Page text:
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A balanced and objective overview of the positive and negative ecological and societal impacts of jellyfish
Written and critiqued by many of the world’s leading experts on jellyfish
Brings together case studies from around the world
First book exploring the science behind jellyfish blooms
Jellyfish are one of the most conspicuous animals in our oceans and are renowned for their propensity to form spectacular blooms. The unique features of the biology and ecology of jellyfish that enable them to bloom also make them successful invasive species and, in a few places around the world, jellyfish have become problematic. As man increasingly populates the world’s coastlines, interactions between humans and jellyfish are rising, often to the detriment of coastal-based industries such as tourism, fishing and power generation. However we must not lose sight of the fact that jellyfish have been forming blooms in the oceans for at least 500 million years, and are an essential component of normal, healthy ocean ecosystems. Here many of the world’s leading jellyfish experts explore the science behind jellyfish blooms. We examine the unique features of jellyfish biology and ecology that cause populations to ‘bloom and bust’, and, using case studies, we show why jellyfish are important to coastal and ocean ecosystem function. We outline strategies coastal managers can use to mitigate the effects of blooms on coastal industries thereby enabling humans to coexist with these fascinating creatures. Finally we highlight how jellyfish benefit society; providing us with food and one of the most biomedically-important compounds discovered in the 20th century.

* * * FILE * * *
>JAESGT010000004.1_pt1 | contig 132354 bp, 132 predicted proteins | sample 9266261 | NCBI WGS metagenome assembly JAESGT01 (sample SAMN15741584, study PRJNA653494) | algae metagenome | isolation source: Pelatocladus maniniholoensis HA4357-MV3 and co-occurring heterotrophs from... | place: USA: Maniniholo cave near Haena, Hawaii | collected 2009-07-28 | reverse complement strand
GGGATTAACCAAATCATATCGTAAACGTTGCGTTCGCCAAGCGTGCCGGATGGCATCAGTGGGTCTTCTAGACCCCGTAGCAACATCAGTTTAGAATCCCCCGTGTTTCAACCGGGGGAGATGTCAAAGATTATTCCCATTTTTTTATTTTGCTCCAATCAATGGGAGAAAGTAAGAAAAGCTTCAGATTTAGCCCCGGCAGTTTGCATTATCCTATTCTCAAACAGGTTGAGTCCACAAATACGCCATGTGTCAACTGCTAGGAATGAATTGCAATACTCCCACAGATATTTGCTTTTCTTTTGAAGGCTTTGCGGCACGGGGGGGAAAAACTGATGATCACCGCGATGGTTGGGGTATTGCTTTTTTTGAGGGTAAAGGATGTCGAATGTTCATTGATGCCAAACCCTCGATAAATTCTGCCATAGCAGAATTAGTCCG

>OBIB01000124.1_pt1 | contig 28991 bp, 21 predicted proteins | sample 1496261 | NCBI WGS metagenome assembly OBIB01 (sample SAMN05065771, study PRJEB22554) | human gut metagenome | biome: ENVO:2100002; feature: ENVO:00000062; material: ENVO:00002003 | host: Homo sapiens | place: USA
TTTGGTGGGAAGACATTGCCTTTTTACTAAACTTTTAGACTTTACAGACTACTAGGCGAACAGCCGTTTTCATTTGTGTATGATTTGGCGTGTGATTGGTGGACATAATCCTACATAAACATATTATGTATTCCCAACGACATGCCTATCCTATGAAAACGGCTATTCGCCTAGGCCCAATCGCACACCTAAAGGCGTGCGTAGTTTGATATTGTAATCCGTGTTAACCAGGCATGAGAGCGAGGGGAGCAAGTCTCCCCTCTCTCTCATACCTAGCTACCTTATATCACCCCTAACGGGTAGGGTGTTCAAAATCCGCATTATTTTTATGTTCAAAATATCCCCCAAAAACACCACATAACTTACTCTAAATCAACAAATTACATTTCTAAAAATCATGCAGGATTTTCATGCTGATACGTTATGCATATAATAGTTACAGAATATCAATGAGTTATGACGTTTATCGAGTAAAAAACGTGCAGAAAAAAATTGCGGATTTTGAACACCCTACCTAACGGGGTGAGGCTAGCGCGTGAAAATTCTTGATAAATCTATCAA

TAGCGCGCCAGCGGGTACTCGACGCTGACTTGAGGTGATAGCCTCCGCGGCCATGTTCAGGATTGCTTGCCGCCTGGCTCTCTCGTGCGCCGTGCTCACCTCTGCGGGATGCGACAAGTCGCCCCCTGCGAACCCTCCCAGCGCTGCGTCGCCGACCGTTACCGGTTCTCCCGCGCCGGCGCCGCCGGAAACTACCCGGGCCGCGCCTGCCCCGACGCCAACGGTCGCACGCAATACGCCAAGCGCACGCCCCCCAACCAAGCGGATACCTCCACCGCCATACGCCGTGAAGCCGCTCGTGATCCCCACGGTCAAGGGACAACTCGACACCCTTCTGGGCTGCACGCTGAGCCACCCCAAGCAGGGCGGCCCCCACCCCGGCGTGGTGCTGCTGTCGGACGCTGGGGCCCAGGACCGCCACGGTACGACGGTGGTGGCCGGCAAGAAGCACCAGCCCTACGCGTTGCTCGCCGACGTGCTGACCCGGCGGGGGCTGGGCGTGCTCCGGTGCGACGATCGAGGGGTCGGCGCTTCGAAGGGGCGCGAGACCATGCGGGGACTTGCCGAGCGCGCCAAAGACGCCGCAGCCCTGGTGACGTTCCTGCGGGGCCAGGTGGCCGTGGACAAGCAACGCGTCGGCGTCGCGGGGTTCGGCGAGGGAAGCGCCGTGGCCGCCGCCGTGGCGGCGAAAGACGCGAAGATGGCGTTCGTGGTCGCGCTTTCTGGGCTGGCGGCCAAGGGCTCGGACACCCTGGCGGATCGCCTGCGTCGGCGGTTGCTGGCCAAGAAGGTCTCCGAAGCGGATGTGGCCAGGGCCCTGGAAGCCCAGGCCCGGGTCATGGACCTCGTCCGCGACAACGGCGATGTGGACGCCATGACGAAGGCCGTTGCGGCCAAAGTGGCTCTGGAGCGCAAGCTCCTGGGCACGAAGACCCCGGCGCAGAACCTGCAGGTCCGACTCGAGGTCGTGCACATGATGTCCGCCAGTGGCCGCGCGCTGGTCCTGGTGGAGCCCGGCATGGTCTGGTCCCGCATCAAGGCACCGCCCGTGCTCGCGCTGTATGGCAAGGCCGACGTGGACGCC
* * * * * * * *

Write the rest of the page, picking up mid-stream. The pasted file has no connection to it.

Chapter 1. Introduction Carlos M. Duarte, Kylie A. Pitt and Cathy H. Lucas Part I Ecology of jellyfish blooms Chapter 2. What are jellyfish and thaliaceans and why do they bloom? Cathy H. Lucas and Michael N. Dawson Chapter 3. Nonindigenous marine jellyfish: invasiveness, invisibility and impacts. Keith M. Bayha and William M. Graham Chapter 4. Bloom and bust: why do blooms of jellyfish collapse? Kylie A. Pitt, Ariella Chelsky Budarf, Joanna G. Browne and Robert H. Condon Chapter 5. Ecological and societal benefits of jellyfish. Thomas K. Doyle, Graeme C. Hays, Chris Harrod and Jonathan D.R. Houghton Chapter 6. Living with jellyfish: management and adaptation strategies. Cathy H. Lucas, Stefan Gelcich and Shin-Ichi Uye Part II Case studies Chapter 7. Population fluctuations of jellyfish in the Bering Sea and their ecological role in this productive shelf ecosystem. Mary Beth Decker, Kristian Cieciel, Alexander Zavolokin, Robert Lauth, Richard D. Brodeur and Kenneth O Coyle Chapter 8. The giant jellyfish Nemopile manomurai in East Asian marginal seas. Shin-Ichi Uye Chapter 9. Contrasting trends in populations of Rhopile maesculentum and Aurelia aurita in Chinese waters.Zhijun Dong, Dongyan Liu and John Keesing Chapter 10. Chrysaora plocamia: A poorly understood jellyfish from South America. Hermes Mianzan, Javier Quiñones, Sergio Palma, Augustin Schiariti, E. MaceloAcha, Kelly L. Robinson and William M. Graham Chapter 11. Pelagia noctiluca in the Mediterranean Sea. Antonio Canepa, Verónica Fuentes, Ana Sabatès, Stefano Piraino, Ferdinando Boero and Josep-María Gili. Chapter 12. The ecology of Box jellyfish (Cubozoa). Michael J. Kingsford and Christopher J. Mooney